Hello everyone! It is Anna-Karin here today, with a cacti and succulent tutorial. As a kid, I used to love getting tiny pots with cacti, something I hadn't thought of in years, but was reminded of when I worked on this project. I could even remember the individual cacti and what they looked like. It is amazing how art activities can raise memories up to the surface.
I love Lynda Kanase's new Succulent Serenity line and you can do so many different variations with all the sets. Here I used the 2-D and 3-DS Succulents as well as the Journaling Cards sets. I decided to color my succulents with watercolors, to get a lot of variation and texture. It is also fun and real easy, as you will see below. You could use the same techniques on other types of projects too. If you don't want to watercolor, try using Distress Ink instead - or die cut the cacti from colored cardstock.
Start by die cutting the pieces for the 2-D and 3-D Succulents that you need. There are suggestions for how many you need of each on the packaging, but you can of course use more or less and, thus, make succulents of different sizes. I used my new lovely glittery Cutting Pads. Use this sandwich: Multipurpose Platform Tab 2, Cutting Pad, paper, dies facing down, second Cutting Pad.
The traditional cactus is the easiest one to do. Die cut two of them.
Mix up different green watercolor paint mixes beforehand. Work on one piece at a time, paint with water first and then drop in the different green colors. See the magic happen as they mix and interact. When dry, repeat on the back too.
Do you see the tiny plus sign in the middle of the die cut? Use a pair of scissors or a craft knife and cut one of the piece from the base up to the plus sign and the other from the top, down to the plus sign.
Attach the two pieces, and your first cactus is done.
For the round cactus, I die cut ten pieces. I used smooth watercolor paper, but textured watercolor paper will work just as well.
Paint these pieces in the same way. Paint the needle parts yellow and gold. You can skip painting the back of the green pieces if you want too, since it will be covered, but the needle pieces need to be painted on both sides.
Glue one needle piece to each green circle and fold along the score line, as shown.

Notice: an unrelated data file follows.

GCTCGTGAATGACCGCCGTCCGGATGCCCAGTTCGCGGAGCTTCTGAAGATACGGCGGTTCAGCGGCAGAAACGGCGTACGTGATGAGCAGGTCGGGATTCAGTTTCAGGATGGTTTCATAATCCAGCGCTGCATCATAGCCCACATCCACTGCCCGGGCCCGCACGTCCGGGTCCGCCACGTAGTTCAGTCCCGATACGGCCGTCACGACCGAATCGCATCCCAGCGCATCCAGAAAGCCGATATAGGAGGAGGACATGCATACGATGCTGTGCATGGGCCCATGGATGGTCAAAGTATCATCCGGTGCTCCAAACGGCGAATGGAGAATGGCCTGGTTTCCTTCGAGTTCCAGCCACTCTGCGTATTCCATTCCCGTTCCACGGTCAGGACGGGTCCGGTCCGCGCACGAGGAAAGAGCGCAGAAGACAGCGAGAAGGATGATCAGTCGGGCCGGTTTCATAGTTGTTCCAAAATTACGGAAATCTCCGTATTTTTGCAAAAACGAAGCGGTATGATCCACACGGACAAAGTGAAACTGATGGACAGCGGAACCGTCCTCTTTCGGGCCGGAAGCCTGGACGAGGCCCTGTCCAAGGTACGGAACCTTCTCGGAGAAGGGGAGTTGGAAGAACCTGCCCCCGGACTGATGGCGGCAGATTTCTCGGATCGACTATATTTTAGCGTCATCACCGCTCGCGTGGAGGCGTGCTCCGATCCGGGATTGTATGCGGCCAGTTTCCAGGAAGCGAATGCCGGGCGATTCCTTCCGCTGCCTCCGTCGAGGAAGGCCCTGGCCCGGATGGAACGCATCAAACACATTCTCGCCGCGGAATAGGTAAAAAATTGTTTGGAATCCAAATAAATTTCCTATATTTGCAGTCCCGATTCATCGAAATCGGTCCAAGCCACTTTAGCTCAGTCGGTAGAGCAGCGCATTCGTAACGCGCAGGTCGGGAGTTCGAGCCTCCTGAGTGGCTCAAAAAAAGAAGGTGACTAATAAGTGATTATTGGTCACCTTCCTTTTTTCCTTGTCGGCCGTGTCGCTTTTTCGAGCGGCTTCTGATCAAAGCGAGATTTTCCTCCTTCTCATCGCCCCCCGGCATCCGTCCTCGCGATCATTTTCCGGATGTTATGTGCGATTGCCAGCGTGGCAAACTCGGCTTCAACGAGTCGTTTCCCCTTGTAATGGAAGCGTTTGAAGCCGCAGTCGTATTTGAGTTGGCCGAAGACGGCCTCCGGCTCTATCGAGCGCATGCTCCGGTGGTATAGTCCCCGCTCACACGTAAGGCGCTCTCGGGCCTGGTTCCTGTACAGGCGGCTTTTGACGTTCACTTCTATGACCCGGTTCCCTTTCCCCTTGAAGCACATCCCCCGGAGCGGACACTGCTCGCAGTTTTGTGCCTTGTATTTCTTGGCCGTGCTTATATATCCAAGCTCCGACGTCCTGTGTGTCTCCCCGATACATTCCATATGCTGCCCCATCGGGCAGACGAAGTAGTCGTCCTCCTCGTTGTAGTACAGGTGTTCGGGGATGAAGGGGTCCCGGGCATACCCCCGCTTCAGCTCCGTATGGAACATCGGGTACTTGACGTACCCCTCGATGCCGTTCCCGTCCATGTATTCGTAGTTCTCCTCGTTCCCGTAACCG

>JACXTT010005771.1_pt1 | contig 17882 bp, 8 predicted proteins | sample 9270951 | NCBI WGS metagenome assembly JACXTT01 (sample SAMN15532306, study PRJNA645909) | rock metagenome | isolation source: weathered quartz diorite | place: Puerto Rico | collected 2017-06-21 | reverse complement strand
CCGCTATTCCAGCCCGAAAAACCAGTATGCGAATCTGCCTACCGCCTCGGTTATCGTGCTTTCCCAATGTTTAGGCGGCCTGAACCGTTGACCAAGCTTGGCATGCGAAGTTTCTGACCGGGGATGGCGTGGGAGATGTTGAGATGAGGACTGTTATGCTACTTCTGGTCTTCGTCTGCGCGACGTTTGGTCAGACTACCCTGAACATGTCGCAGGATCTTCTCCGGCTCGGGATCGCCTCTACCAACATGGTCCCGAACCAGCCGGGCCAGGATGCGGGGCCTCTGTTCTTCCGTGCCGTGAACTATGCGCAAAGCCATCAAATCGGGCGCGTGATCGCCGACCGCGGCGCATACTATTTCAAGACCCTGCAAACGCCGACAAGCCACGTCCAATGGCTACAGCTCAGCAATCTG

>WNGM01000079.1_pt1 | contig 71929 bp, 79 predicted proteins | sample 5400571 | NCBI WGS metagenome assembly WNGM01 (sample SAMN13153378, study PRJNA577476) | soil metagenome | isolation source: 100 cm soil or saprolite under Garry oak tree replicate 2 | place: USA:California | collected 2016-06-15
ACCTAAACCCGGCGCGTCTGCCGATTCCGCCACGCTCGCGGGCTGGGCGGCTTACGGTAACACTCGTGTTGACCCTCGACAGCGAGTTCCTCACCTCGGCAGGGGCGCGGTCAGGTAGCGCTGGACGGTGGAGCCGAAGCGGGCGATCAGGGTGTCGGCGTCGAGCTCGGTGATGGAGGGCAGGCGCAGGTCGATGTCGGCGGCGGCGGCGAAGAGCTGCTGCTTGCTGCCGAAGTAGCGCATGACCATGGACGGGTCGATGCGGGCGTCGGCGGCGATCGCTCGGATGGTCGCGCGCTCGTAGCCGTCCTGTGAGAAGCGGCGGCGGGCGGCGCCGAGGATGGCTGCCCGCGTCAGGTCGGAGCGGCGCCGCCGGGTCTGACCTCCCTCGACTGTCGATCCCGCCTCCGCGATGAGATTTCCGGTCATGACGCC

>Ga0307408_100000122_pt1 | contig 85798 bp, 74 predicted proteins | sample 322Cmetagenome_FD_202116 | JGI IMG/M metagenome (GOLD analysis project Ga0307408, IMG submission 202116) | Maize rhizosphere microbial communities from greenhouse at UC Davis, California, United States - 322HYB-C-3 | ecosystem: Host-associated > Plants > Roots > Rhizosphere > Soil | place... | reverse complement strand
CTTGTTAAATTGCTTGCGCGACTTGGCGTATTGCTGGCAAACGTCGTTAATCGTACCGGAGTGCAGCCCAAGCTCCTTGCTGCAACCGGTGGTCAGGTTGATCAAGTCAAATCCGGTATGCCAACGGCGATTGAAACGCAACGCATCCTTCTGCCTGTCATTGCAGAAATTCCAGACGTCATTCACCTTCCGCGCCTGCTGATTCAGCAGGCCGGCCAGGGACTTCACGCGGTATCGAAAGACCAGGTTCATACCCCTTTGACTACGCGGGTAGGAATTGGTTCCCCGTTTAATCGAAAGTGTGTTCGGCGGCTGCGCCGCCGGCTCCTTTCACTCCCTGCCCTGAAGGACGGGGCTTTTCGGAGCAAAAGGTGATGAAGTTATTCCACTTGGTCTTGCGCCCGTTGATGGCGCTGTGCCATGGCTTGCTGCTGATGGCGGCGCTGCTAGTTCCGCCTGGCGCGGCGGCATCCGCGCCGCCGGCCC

Glue them together as shown, sandwiching the needle piece between two green pieces. You can also find these instructions on the packaging, or by downloading instructions in Pdf-format.
After finishing the cactus, I inked a piece of white quilling paper with Worn Lipstick, fringed it with a pair of scissors and rolled up to form a flower.
For the succulent, I used these pieces.
They were painted as before, but using different shades of green. Then I shaped the pieces a little with a ball embossing tool. Later, once it was assemble, I changed the shape a little, not folding them down as much as shown here.
Use a tooth pick or a needle tool and start gluing and layering the pieces together to form the flower. Start with the single pieces (shown here), and then continue with the bigger three-sided pieces, and finish with the smaller ones. I used Distress Medium Matte as my glue.
Continue until you are happy with your plant. Here you can see that I shaped the upper leaves upward instead, to make it look more like the real thing.
Die cut a word from left over watercolored paper and a heart from cream paper. These two dies are from the great Journaling Cards set.
For my base, I used a Tim Holtz Vignette box. It was filled with crumpled up papers and misted with brown and green Distress Spray Stain. I dyed cheesecloth with the same colors and glued the cacti into the box. These are the three types of succulents in the 2-D and 3-D Succulents set, and you can make them in many variations. This set is great value since you can also use the same dies in 2-D versions, for example, for cardmaking,
The word was placed on a small piece of fabric and I added a Clippings sticker as my sentiment. You can of course decorate the box even more, but I decided to keep it relatively plain.
You can make lots of succulents in different sizes and using various shades of green. To make smaller ones, just use the smallest petal die cut.
Instead of a fringed flower, you could also place a small succulent at the top of the round cactus.
The round cactus is very sturdy and actually almost feels like a real cactus. My youngest son says 'ouch' when he looks at it.
This is what it looks like from the top.
The color variation caused by the watercolor paint makes for interesting looking cacti. It is also very fun to paint them and watch the paints mix.
Thank you so much for stopping by today! I hope you enjoyed this tutorial and that it inspired you to make some succulents, either for yourself or as a great gift to someone special.
Happy summer crafting!
- Daler & Rowney Artist Watercolor Paint
- Ranger Tim Holtz Distress Ink - Worn Lipstick, Ground Espresso
- Ranger Tim Holtz Distress Stain Spray - Ground Espresso, Peeled Paint
- Quilled Creations Bright White Quilling Paper 3/8 in
- Ranger Tim Holtz Distress Medium Matte
- Tim Holtz idea-ology - Vignette Box, Clippings Stickers
- Calico fabric